Using a liberal amount of color in the kitchen seems to be a trendy move (though only attempted by the bravest of homeowners). While I applaud this bold move, I find it a little troublesome. Color is a very personal thing, and our own tastes in color can change so easily over time. I used to hate pink, but now I love it. I used to love orange, but now I’d only use it sparingly. Whereas gray or silver are much less likely to offend anyone over the long haul. The above gray kitchen is almost entirely monochromatic and yet it has oodles of personality because of the interesting accessories and artwork.
In particular the use of brightly colored kitchen cabinets à la the Kitchen Cousins makes me concerned that the owner will grow weary of it in time. This coming from the girl whose main beef with the world of Interior Design is its fixation on being “timeless” instead of just choosing what makes you happy. Yes, yellow cabinets may make you happy. But kitchen cabinets are expensive and built-in, not the kind of thing you can switch out easily when the mood strikes. Why not bring in yellow with flowers or a dish set or artwork?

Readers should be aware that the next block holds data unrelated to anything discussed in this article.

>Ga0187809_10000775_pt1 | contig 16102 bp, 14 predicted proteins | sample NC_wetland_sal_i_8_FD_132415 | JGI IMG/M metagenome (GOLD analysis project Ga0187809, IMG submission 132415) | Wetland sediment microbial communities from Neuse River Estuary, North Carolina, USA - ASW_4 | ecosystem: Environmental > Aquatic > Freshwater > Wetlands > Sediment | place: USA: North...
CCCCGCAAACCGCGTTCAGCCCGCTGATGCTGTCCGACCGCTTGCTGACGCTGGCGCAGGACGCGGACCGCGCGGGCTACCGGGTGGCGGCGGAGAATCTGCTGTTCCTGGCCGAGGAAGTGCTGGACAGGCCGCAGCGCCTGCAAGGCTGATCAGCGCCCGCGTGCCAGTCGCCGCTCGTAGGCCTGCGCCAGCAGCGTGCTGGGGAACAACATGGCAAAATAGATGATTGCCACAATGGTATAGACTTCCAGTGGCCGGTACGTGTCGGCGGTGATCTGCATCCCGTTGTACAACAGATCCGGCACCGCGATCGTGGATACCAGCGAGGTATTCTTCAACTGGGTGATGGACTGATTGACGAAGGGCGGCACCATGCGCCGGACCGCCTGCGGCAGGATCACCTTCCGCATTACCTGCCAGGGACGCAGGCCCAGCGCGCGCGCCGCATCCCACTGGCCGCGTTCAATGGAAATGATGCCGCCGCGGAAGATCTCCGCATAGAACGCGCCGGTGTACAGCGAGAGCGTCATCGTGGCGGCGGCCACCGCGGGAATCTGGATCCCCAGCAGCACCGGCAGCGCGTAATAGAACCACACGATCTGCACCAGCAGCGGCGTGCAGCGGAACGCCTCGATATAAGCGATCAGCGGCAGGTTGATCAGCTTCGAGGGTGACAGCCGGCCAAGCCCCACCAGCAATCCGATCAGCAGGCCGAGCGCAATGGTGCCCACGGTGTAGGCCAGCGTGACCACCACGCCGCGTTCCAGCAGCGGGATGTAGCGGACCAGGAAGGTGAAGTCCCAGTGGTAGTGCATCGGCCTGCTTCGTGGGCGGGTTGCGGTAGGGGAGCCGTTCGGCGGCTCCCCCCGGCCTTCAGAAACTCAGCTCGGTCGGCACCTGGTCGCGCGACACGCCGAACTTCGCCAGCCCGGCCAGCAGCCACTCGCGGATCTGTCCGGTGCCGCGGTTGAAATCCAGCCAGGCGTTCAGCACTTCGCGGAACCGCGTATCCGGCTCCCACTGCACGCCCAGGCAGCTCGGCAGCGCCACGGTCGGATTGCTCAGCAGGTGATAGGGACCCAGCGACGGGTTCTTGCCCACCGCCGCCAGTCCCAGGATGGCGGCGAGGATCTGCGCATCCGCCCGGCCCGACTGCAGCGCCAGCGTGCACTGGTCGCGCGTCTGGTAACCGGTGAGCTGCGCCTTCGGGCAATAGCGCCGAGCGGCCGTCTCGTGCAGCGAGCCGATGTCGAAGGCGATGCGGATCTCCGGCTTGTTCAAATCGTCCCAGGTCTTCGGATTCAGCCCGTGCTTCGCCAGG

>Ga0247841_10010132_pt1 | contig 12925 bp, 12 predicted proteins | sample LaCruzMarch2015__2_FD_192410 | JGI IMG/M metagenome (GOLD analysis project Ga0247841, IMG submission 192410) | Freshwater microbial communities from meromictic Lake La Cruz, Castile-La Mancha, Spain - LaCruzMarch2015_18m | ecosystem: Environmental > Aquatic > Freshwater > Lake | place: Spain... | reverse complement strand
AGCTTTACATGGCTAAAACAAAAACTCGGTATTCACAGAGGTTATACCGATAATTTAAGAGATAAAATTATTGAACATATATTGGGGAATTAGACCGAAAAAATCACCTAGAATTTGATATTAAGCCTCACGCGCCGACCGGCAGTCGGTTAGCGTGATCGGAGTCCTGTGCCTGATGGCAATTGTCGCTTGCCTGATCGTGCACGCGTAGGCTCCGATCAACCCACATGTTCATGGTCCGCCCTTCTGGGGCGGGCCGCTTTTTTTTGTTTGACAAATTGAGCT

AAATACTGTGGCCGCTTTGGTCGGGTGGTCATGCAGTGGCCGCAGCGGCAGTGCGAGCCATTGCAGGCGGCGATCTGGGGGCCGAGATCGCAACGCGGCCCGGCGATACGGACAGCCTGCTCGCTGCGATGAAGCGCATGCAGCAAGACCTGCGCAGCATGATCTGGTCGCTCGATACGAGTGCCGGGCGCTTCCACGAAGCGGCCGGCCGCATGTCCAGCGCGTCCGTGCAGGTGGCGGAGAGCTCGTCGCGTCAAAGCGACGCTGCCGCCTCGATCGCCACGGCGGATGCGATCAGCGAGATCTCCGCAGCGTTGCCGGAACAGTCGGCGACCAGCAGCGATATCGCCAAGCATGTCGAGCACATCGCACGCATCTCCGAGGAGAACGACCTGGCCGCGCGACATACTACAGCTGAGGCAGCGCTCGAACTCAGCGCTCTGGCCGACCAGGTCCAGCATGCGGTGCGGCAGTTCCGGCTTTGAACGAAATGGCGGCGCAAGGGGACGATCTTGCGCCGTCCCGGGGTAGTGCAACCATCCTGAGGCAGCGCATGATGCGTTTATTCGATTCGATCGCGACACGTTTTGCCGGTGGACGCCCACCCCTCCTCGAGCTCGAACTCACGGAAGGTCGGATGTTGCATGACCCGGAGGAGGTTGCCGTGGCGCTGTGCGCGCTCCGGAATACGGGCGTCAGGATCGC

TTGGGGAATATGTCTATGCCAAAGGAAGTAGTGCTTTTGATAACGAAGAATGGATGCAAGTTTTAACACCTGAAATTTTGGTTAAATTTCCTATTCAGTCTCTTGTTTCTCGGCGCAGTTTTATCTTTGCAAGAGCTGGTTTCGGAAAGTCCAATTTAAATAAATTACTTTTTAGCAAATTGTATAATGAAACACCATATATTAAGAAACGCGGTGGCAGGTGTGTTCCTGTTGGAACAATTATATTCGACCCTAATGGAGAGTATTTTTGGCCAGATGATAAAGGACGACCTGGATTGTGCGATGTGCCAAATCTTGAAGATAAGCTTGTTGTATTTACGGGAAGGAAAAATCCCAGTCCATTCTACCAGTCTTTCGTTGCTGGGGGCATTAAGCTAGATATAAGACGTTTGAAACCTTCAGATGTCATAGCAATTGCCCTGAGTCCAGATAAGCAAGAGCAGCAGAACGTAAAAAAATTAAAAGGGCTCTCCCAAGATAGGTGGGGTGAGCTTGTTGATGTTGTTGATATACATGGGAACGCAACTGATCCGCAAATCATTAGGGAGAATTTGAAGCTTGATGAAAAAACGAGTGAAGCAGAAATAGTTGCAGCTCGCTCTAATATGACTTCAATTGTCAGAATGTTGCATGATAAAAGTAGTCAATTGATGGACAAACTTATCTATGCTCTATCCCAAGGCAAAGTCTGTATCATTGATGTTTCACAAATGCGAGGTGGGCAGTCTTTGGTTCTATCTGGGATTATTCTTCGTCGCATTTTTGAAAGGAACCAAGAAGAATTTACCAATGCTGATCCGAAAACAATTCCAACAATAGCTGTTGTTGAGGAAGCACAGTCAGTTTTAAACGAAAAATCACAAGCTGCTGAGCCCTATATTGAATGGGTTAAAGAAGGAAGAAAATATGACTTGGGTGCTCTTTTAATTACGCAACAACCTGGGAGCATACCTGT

Perhaps I’m playing it too safe with this opinion, but I think many of you might agree. Sticking with a neutral base for the main components of a design and bringing in the pizzazz with smaller, more exchangeable items leaves you able to change up the style and color palette of a room very easily.
I’m pretty head over heels for this kitchen with its white subway tile, medium-brown wood cabinets, and of course stainless steel appliances. This looks a lot like a kitchen I would design for myself had I the opportunity. Don’t forget the copper pots!
Another option besides typical neutrals like black, gray, white, and brown would be a near neutral. A near neutral is a color that has had darker pigments added to it. This tones it down and makes it more likely to be something you could live with for many years. Paul Anater has an excellent article on Houzz that explains near neutrals and how they can “add the feel of a color without adding the weight of a color.” Check out the article for examples!Like This Post